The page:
But in 2009 in Copenhagen, at a meeting that was otherwise regarded as a failure, the seeds of a new answer were sown. After decades of trial and error, we were happening on a new approach. We wouldn’t abandon the core concept of common but differentiated responsibilities – that poorer countries shouldn’t have the same obligations as wealthier nations. But for the first time, every country would set climate targets based on national capabilities, not dictated or mandated from above. In Paris, all countries legally bound themselves to update those targets, and pledged to make them stronger over time.

Some countries’ initial INDCs were ambitious; others were more conservative. But all countries bought into the idea that universal action was required. All countries committed to a global system to increase ambition together. And that is historic.

Decoupling economic growth and emissions

Second, the Paris Agreement reflects our best shot to move beyond the long accepted economic principle of a zero sum trade-off between economic growth and protecting the planet. 

For decades, GDP growth and carbon pollution from the energy sector rose in tandem. Countries accepted, and negotiations presumed, that to restrict the latter meant sacrificing some of the former. But recently, something important has happened. Over the past two years for which data is available, the global economy grew by 6.7 percent, while energy sector emissions have stayed flat.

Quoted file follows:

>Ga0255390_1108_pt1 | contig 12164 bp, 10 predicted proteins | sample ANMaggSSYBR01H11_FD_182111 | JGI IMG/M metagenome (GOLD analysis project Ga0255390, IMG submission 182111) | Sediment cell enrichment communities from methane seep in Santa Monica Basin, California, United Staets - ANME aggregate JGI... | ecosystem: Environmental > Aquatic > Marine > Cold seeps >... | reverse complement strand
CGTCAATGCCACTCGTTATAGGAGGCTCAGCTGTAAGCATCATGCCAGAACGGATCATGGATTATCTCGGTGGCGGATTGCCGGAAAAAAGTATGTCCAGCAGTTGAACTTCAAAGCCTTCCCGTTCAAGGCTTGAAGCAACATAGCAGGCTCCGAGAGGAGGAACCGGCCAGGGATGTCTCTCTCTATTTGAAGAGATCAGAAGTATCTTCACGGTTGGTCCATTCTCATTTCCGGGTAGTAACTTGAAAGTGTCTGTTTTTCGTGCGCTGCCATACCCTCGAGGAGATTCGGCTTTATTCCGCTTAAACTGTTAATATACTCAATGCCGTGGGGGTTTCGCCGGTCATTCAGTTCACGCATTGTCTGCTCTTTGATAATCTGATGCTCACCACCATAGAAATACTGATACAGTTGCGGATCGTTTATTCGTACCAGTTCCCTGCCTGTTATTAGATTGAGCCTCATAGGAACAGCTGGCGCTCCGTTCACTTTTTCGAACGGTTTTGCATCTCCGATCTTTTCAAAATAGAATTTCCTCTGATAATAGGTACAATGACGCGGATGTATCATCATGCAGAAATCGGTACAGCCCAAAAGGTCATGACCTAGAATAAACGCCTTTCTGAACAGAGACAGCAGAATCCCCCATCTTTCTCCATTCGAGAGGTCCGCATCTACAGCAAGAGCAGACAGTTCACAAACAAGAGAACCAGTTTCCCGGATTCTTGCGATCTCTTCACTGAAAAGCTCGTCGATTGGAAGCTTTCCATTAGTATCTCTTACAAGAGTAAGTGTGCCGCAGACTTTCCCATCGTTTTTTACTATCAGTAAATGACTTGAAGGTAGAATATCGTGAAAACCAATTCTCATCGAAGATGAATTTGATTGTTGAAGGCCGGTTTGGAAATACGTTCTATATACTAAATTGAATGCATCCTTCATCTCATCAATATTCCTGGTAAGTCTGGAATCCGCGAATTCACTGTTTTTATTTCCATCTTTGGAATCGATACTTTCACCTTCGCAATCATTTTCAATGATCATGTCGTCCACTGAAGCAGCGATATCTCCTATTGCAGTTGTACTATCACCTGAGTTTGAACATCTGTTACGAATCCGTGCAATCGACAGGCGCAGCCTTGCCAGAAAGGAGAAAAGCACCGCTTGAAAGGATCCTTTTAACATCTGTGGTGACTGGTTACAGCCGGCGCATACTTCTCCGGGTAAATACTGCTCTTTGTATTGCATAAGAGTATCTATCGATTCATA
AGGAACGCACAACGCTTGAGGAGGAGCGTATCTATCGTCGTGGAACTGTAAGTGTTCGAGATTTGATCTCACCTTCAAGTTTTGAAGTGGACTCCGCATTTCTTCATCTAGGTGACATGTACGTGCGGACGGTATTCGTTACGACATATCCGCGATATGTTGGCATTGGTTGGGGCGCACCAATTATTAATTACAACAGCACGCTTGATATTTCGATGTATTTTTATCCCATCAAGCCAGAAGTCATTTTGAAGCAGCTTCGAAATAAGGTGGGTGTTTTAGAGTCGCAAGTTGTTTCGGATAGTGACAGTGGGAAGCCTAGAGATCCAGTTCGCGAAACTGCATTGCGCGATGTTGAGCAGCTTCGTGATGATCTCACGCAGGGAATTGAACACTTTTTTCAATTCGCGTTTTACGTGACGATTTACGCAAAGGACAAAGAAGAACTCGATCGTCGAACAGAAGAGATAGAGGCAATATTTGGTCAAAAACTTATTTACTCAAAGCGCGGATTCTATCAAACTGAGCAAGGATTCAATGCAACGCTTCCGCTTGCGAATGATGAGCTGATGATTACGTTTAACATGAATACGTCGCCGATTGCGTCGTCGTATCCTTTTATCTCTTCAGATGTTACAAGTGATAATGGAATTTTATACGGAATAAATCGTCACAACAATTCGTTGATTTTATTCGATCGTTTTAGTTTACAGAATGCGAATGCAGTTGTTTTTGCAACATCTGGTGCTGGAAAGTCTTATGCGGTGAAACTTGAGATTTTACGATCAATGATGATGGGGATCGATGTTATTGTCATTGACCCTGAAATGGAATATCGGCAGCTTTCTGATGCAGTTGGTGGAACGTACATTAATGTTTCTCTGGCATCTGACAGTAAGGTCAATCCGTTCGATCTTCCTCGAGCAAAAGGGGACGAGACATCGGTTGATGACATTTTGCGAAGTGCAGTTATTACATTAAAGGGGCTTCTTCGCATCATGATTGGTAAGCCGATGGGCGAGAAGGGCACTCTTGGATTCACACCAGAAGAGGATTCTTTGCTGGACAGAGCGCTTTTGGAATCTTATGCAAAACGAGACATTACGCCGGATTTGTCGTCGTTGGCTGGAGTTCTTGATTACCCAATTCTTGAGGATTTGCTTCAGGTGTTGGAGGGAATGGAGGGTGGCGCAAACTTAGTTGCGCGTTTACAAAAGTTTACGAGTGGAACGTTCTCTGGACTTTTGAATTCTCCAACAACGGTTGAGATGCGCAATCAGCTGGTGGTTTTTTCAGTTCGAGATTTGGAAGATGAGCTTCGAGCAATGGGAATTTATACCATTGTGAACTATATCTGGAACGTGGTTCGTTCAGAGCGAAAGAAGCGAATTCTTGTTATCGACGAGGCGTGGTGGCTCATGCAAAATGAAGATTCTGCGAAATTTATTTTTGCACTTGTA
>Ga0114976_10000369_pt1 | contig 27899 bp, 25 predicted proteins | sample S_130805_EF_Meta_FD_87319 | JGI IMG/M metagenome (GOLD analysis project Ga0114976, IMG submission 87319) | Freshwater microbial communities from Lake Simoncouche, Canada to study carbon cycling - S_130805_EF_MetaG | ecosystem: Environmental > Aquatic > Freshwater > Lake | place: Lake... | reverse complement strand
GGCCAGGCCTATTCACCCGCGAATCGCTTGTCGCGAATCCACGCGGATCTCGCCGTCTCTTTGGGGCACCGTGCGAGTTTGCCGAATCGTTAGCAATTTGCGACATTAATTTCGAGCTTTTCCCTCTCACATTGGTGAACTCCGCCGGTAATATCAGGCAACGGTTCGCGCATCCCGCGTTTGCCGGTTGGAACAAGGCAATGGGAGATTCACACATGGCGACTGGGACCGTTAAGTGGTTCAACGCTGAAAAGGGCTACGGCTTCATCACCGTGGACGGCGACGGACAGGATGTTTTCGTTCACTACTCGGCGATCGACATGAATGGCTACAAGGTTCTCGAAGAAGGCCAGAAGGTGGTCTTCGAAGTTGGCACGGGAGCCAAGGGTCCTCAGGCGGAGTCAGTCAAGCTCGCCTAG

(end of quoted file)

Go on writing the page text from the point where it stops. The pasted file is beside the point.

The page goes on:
That is the first time outside of a global downturn when global economic growth has decoupled from emissions growth.

In the United States, from 2010 to 2014, GDP grew by 11 percent, while energy sector emissions fell by 3 percent.  A recent WRI study found that this dynamic is present in more than 20 countries, including some like Bulgaria and Uzbekistan whose industrial sectors are still expanding as a share of their economies. Other studies have even suggested that China – whose economy grew at 6.9% in 2015 – may be close to peaking its emissions.

Of course, in a country like India, where 300 million citizens currently lack access to electricity, alleviating poverty must continue to be the top priority. But the idea that meeting development imperatives require unconstrained emissions growth is also being disproven. Indeed, as Prime Minister Modi has argued passionately, it is the world’s poorest and most vulnerable populations that will be the most adversely affected by climate change. And it is those governments that will bear disproportionate costs. That is why India is seeking to drive massive solar deployment in its power sector, which holds out the prospect of shifting them toward a low-carbon growth path as well.